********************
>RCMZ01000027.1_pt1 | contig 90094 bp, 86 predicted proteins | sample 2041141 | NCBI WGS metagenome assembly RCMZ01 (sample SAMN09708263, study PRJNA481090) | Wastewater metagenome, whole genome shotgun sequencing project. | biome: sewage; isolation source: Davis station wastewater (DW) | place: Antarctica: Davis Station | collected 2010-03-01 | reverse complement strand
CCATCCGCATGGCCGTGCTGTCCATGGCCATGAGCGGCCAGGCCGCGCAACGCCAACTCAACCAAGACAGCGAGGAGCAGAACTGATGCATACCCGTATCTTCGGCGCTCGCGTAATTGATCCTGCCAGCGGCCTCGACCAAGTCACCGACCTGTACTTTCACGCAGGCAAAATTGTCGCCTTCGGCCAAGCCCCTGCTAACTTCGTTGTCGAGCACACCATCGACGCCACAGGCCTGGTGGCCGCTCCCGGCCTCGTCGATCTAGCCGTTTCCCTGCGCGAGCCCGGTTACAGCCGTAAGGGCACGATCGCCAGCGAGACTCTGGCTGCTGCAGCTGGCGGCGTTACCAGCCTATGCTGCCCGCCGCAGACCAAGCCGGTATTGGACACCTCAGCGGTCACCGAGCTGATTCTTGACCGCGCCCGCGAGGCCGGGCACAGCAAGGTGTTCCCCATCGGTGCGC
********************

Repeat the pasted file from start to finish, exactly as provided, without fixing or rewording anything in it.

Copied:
>RCMZ01000027.1_pt1 | contig 90094 bp, 86 predicted proteins | sample 2041141 | NCBI WGS metagenome assembly RCMZ01 (sample SAMN09708263, study PRJNA481090) | Wastewater metagenome, whole genome shotgun sequencing project. | biome: sewage; isolation source: Davis station wastewater (DW) | place: Antarctica: Davis Station | collected 2010-03-01 | reverse complement strand
CCATCCGCATGGCCGTGCTGTCCATGGCCATGAGCGGCCAGGCCGCGCAACGCCAACTCAACCAAGACAGCGAGGAGCAGAACTGATGCATACCCGTATCTTCGGCGCTCGCGTAATTGATCCTGCCAGCGGCCTCGACCAAGTCACCGACCTGTACTTTCACGCAGGCAAAATTGTCGCCTTCGGCCAAGCCCCTGCTAACTTCGTTGTCGAGCACACCATCGACGCCACAGGCCTGGTGGCCGCTCCCGGCCTCGTCGATCTAGCCGTTTCCCTGCGCGAGCCCGGTTACAGCCGTAAGGGCACGATCGCCAGCGAGACTCTGGCTGCTGCAGCTGGCGGCGTTACCAGCCTATGCTGCCCGCCGCAGACCAAGCCGGTATTGGACACCTCAGCGGTCACCGAGCTGATTCTTGACCGCGCCCGCGAGGCCGGGCACAGCAAGGTGTTCCCCATCGGTGCGC